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Endovascular Embolization

(Endovascular Coiling)

Pronounced: endo-vas-kyoo-lar embo-lie-zay-shun


This is a procedure to fill or close blood vessels. This prevents bleeding and rupture. It is an alternative to open surgery.

Reasons for Procedure

Endovascular embolization can treat many conditions such as:

Brain Aneurysm
GN00002_brain aneurysm.jpg

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The procedure can be used alone or with other treatments. It can make your quality of life better by stopping bleeding or lowering the risk of rupture.

Possible Complications

Problems from the procedure are rare, but all procedures have some risk. Your doctor will review possible problems such as:

  • General:
    • Bleeding
    • Infection
    • Blood clots
    • Reaction to the anesthesia or dyes used in imaging tests
    • Ruptured aneurysm during surgery
  • Treating brain lesions may cause:
    • Weakness
    • Numbness or tingling
    • Speech problems
    • Vision changes
    • Confusion, memory loss
    • Seizures

Your chances of problems are higher for:

What to Expect

Prior to Procedure

You may have:

Leading up to your procedure:

  • Talk to your doctor about the medicines you take. You may need to stop them up to 1 week in advance.
  • Arrange for a ride home.
  • The night before the procedure, don't eat or drink anything after midnight.
  • Women should let their doctor know if they're pregnant or planning to become pregnant.


General anesthesia is used. It will block any pain and keep you asleep.

Description of the Procedure

The groin will be shaved and sterilized. The catheter will be inserted here.

A tiny cut will be made in the groin to access an artery. The catheter will be placed in the artery. Then, it’s threaded up to the site. A special dye is injected. It makes it easier to see on a video monitor. X-rays will help the doctor find the right place. The blood vessel can be closed with:

  • Medicines
  • Coils
  • Stents
  • Other man made material

They’re inserted though the catheter and to the site. Imaging tests will confirm the blood vessels are closed. The catheter and IV are removed. A bandage will cover the wound.

Immediately After Procedure

You will lie still for 6-8 hours.

How Long Will It Take?

30 minutes to several hours—the time depends on what needs to be done

How Much Will It Hurt?

Anesthesia will prevent pain during surgery. Medicines will ease pain after.

Average Hospital Stay

Normally, you will stay for 2 days. You will need to stay longer if you have any problems.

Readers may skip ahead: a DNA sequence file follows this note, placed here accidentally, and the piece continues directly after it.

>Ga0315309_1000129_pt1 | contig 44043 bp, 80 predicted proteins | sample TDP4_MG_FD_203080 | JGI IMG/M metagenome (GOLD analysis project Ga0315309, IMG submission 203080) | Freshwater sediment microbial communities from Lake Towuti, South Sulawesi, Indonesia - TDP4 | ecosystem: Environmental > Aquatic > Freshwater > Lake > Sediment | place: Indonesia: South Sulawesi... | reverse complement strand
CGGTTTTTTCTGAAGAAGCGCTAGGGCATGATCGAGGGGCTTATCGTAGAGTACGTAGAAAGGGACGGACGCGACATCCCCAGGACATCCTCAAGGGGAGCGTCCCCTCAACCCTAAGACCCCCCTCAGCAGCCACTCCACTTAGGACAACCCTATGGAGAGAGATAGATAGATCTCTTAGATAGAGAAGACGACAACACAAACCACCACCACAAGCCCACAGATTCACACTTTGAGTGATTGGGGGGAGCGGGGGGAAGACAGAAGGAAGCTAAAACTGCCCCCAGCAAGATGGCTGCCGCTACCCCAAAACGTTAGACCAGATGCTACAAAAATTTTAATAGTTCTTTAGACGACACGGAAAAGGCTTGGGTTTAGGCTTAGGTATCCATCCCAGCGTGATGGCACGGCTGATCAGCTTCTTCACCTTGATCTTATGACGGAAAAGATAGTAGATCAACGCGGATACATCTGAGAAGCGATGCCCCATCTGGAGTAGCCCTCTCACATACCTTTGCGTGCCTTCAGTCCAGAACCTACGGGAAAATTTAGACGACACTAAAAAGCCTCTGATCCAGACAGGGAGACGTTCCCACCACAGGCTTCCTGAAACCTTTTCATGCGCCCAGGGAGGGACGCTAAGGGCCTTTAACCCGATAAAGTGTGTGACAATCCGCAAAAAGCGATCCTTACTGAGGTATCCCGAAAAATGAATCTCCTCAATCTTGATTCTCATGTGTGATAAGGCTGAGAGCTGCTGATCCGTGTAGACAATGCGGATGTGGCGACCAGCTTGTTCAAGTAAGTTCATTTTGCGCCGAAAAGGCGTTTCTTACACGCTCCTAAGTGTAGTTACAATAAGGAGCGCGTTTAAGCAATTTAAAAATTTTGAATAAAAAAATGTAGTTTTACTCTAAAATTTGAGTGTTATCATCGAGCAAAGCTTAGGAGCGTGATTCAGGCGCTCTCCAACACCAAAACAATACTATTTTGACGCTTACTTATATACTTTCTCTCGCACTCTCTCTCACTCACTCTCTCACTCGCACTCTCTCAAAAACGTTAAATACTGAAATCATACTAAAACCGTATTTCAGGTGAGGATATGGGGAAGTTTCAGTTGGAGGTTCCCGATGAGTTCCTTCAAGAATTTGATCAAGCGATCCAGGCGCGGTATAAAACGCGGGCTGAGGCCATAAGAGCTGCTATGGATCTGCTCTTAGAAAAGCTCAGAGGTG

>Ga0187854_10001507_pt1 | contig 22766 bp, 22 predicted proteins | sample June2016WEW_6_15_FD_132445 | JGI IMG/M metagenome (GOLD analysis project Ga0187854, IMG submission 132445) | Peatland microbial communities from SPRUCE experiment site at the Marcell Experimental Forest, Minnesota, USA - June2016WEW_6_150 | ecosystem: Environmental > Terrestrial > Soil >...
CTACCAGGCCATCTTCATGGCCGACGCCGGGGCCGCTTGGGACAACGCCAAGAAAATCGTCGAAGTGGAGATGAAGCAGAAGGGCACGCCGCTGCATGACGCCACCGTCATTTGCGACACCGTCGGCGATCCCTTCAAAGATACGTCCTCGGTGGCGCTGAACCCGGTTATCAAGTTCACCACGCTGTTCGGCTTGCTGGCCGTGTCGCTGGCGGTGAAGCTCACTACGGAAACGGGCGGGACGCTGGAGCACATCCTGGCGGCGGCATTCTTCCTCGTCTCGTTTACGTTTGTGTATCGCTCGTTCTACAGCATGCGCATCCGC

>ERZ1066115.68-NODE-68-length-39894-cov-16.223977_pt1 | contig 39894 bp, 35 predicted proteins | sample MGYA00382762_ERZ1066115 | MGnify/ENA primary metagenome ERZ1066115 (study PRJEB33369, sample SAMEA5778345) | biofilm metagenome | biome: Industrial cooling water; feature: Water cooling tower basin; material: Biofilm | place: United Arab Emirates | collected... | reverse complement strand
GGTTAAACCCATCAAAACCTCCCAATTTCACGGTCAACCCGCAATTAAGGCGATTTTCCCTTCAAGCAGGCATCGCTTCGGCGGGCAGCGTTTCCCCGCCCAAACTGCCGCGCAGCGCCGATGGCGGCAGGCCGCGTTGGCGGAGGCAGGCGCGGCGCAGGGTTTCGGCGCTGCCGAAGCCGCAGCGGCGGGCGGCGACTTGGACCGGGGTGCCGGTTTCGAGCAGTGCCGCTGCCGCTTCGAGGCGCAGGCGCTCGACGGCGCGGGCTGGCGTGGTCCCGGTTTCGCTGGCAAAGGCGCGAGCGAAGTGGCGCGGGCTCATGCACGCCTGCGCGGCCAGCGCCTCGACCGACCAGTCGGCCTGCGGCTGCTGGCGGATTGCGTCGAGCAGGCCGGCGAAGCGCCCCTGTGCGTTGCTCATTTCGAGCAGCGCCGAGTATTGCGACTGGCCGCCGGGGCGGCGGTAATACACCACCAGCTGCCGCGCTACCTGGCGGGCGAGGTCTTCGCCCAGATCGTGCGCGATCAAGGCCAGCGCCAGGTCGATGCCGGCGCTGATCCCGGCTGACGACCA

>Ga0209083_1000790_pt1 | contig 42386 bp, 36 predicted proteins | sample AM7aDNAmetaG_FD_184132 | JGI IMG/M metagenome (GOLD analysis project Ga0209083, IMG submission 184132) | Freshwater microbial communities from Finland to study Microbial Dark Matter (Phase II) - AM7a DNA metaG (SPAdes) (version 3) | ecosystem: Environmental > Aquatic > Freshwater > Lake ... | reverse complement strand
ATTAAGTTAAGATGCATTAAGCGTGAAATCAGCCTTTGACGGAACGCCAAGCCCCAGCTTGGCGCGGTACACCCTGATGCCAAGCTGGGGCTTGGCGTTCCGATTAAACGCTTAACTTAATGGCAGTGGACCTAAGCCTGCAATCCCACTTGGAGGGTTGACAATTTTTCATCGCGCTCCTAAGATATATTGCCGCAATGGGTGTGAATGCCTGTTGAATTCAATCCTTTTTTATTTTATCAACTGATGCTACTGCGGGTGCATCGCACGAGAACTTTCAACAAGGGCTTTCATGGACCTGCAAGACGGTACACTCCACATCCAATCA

Post-procedure Care

At the Hospital

  • You will rest.
  • Your vital signs will be watched.

During your stay, the healthcare staff will take steps to lower your chances of infection such as:

  • Washing their hands
  • Wearing gloves or masks
  • Keeping your incisions covered.

There are also steps you can take to lower your chance of infection such as:

  • Washing your hands often and reminding your healthcare staff to do the same
  • Reminding your healthcare staff to wear gloves or masks
  • Not allowing others to touch your incision

At Home

To help you heal faster, you may need:

  • Physical or rehabilitative therapy
  • To care for the wound to prevent infection

Call Your Doctor

Call your doctor if any of these occur:

  • Changes in balance, strength, or movement
  • Changes in mental state
  • Weakness, numbness, or tingling
  • Fever or chills
  • Redness, swelling, pain, bleeding, or pus from the wound
  • Headaches
  • Vision problems
  • Fainting
  • Pain that you cannot control with the medicines you were given
  • Nausea or vomiting
  • Bladder or bowel problems
  • Pain, swelling, or cramping in your legs

Call for emergency medical services right away for:

  • Seizures
  • Breathing problems
  • Chest pain

If you think you have an emergency, call for emergency medical services right away.


Brain Aneurysm Foundation

National Institute of Neurological Disorders and Stroke


Brain Injury Canada

Heart and Stroke Foundation


Catheter embolization. Radiology Info—Radiological Society of North America website. Available at: Updated April 30, 2018. Accessed July 18, 2018.

Endovascular (embolization) treatment of aneurysms. The Toronto Brain Vascular Malformation Study Group website. Available at: Accessed July 18, 2018.

Splenic artery aneurysm (SAA). EBSCO DynaMed Plus website. Available at: Updated February 22, 2016. Accessed July 18, 2018.

Vascular malformations in the brain. EBSCO DynaMed Plus website. Available at: Updated June 6, 2018. Accessed July 18, 2018.

Last reviewed May 2018 by EBSCO Medical Review Board Michael Fucci, DO, FACC  Last Updated: 7/18/2018